Wind Energy in Minnesota Prevents as Much Global Warming Pollution as Taking 757,000 Cars Off the Road Each Year
Duluth, MN – As the Duluth flood and its aftermath prompt more Minnesotans to call for action to tackle global warming and the rise in extreme weather, Environment Minnesota released a new Environment Minnesota Research & Policy Center report today that shows that Minnesota’s current power generation from wind energy displaces as much global warming pollution as taking 757,000 cars off the road per year. Minnesota has also suffered from severe drought this year, and the report shows that wind power saves enough water to meet the needs of 59,800 Minnesotans.
Environment Minnesota was joined by Mayor Don Ness and Joseph Woods, President of Ventera Wind, in releasing the Environment Minnesota Research & Policy Center report, Wind Power for a Cleaner America: Reducing Global Warming Pollution, Cutting Air Pollution, and Saving Water, and touting wind energy’s environmental benefits to date, as well as future benefits if wind power continues to grow. The speakers urged Congress to extend critical federal incentives for wind power—the renewable energy production tax credit (PTC) and the offshore wind investment tax credit (ITC)—before they expire at the end of the year.
“Wind power is already replacing the dirty and dangerous energy sources of the past and creating a cleaner, healthier future for Minnesotans,” said Michelle Hesterberg of Environment Minnesota. “We can continue on this path of cutting dangerous pollution and saving water if Congress acts now to extend critical wind incentives. Our message to Congress is clear: Don’t throw wind power off the fiscal cliff. Our clean air, water, and children’s future are too important to blow it now.”
Wind energy now provides nearly 13 percent of Minnesota’s electricity, making Minnesota the 4th wind producer in the country. If wind development continues at a pace comparable to that of recent years through 2016, Minnesota would reduce global warming pollution by as much as taking an additional 609,000 cars off the road, and would save enough water to meet the needs of an additional 48,100 Minnesotans.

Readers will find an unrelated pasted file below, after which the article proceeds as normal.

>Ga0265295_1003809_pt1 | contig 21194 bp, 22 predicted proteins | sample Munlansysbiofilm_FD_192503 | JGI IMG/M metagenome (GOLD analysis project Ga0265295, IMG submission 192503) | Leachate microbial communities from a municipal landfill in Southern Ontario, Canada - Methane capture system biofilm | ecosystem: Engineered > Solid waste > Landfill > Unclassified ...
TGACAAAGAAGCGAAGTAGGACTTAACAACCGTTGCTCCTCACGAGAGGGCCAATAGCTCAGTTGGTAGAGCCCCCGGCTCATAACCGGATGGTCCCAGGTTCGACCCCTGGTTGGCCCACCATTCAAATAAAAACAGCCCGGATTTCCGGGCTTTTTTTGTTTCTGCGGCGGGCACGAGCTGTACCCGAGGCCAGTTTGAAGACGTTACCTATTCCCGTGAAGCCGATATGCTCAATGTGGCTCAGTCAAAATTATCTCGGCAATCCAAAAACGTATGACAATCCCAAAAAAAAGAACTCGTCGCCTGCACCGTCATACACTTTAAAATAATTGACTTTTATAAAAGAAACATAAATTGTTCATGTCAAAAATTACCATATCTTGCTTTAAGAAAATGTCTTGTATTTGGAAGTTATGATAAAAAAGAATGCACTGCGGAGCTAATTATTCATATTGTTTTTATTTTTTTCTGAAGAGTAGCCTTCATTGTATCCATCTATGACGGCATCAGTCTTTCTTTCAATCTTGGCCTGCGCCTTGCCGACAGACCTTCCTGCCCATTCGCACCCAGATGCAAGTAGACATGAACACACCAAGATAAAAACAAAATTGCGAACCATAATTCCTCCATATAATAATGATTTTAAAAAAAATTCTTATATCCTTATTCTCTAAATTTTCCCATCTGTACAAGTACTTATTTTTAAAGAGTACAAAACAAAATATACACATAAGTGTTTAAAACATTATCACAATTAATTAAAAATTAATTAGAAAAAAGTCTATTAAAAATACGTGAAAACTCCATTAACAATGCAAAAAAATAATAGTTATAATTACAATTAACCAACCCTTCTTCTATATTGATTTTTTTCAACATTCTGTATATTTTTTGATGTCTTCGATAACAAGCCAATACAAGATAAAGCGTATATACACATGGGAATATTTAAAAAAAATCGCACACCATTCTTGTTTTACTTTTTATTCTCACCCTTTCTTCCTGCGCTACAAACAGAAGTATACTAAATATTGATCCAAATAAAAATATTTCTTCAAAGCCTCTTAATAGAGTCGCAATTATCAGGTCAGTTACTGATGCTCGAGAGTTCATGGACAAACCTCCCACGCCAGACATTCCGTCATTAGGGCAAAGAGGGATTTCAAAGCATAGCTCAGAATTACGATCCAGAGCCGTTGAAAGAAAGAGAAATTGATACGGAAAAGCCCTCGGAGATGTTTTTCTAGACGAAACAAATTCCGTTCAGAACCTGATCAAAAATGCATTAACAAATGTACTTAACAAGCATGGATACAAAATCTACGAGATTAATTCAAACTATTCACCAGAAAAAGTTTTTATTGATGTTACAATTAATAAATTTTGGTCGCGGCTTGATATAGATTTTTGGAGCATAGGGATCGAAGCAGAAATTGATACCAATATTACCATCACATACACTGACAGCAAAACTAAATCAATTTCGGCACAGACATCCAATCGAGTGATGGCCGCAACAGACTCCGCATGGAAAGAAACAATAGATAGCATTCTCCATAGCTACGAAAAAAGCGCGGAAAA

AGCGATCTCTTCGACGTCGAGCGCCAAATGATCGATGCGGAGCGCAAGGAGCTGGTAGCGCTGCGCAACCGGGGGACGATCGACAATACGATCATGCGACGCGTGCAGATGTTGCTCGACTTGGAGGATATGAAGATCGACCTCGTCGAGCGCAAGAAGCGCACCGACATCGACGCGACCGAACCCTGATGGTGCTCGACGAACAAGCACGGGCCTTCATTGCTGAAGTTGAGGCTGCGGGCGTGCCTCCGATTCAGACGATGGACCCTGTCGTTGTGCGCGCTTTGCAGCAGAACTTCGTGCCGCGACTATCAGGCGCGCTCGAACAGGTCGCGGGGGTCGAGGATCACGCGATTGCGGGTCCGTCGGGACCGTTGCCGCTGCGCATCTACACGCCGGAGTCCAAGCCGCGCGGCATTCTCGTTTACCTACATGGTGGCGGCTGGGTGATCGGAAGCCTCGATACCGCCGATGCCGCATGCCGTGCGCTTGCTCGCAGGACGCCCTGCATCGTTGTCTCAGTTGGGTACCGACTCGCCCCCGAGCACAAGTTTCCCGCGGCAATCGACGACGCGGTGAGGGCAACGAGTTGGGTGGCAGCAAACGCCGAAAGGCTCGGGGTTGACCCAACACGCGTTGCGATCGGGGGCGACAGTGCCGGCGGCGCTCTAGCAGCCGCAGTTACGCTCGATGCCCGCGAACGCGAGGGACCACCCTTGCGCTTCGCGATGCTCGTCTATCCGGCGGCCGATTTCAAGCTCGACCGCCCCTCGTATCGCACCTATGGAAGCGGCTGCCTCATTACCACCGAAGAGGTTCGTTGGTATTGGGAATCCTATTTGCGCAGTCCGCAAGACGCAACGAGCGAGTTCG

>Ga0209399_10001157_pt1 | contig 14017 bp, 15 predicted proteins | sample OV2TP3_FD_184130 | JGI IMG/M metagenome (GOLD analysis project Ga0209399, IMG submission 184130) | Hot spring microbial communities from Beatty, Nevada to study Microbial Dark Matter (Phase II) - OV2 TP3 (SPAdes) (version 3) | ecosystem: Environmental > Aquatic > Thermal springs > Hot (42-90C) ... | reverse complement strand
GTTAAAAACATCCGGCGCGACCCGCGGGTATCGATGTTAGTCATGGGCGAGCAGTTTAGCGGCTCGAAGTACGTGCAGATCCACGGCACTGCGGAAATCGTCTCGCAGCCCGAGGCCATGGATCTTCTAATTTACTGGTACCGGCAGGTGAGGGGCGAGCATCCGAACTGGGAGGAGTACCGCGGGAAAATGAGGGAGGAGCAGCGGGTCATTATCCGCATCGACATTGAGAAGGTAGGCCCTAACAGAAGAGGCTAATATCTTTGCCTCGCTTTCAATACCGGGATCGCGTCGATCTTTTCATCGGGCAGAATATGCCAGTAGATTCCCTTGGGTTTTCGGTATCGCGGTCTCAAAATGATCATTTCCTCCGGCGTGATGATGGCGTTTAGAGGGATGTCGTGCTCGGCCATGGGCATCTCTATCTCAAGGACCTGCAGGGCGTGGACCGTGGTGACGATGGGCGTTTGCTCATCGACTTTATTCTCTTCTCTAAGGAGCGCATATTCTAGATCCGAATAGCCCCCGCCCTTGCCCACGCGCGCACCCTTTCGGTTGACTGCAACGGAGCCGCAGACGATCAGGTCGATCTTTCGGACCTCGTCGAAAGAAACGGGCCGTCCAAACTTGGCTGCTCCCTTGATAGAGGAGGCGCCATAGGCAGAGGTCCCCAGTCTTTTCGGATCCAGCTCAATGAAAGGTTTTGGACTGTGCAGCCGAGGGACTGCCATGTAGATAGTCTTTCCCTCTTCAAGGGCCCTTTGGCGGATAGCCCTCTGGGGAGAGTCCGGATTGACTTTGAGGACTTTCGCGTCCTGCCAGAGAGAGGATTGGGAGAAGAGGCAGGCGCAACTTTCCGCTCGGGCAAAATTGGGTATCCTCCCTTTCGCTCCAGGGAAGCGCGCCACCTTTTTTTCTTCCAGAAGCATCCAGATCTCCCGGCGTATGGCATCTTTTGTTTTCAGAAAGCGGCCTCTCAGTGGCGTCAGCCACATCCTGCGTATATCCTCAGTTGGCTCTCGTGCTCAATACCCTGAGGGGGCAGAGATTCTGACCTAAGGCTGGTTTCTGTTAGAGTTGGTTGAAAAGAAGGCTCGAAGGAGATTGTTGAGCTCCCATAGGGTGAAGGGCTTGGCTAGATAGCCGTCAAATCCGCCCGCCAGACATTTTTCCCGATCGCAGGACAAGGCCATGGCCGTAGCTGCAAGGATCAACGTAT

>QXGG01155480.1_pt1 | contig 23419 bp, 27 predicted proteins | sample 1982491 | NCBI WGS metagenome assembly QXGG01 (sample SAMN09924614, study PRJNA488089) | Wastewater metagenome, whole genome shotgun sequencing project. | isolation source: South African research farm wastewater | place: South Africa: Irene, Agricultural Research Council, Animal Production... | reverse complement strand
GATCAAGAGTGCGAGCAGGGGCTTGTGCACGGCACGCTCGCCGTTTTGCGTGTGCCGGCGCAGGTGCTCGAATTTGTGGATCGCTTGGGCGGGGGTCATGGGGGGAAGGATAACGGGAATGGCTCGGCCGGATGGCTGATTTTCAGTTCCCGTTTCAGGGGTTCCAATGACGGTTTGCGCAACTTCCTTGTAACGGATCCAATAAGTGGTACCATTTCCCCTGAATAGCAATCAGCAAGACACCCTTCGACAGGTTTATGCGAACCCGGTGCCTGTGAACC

“We need to increase these important environmental benefits of wind energy by increasing wind power in our state,” said Mayor Ness. "We've already made significant progress, and wind farms in western Minnesota now help meet Duluth’s electricity demands with clean, non-polluting energy. But there's more progress to be made in Minnesota, and we should continue to invest in wind energy to work towards a cleaner, healthier future for our state," added Mayor Ness.
The report also outlined that today’s wind energy in Minnesota is delivering results for public health, by avoiding 5,480 tons of smog-causing pollution and 3,480 tons of soot pollution.
Minnesota’s successful development of wind energy results largely from Minnesota’s Renewable Energy Standard – requiring utilities to provide 25% of their power from renewable energy by 2025, and the federal renewable energy Production Tax Credit.
These policies have helped companies like Ventera Wind, the fastest growing small wind turbine manufacturer in the United States. “Wind power is a win-win: it equals a cleaner environment, more jobs, and better national security while conventional power plants require large footprints, mining, pipelines, and a large amount of fresh water for cooling,” said Joseph Woods, President of Ventera Wind.
Wind energy now powers nearly 13 million homes across the country and is on its way to being cost-competitive with traditional fossil fuels. But, Woods said, “Continued support for the Production Tax Credit is essential – without the Production Tax Credit the wind industry will slow to a trickle.”
Two key federal wind power incentives—the production tax credit and the offshore wind investment tax credit — expire at the end of the year. Without these credits, many planned wind farms will not be built, leaving health and environmental benefits for Minnesotans on the table.
“Minnesota’s renewable energy standard, combined with critical federal incentives for wind energy, have allowed our state to be a leader in clean energy,” said Mayor Ness. “It is critical for the continued growth of Minnesota’s wind industry that Congress extends federal tax credits for wind, including the Production Tax Credit and the Investment Tax Credit."
Despite the benefits of wind energy and widespread public support for federal policies to promote renewable energy, fossil fuel interests and their allies in Congress are vigorously opposing the PTC and ITC.
“As our state is still healing from the flooding in Duluth, we must invest wisely in a future with cleaner air, fewer extreme weather events, and smart use of our water resources,” said Michelle Hesterberg of Environment Minnesota. “Time is running out. We urge Congressman Chip Cravaak to extend the renewable energy production tax credit and offshore wind investment tax credit before the end of the year. Our clean air, water, and children’s future depend on it.”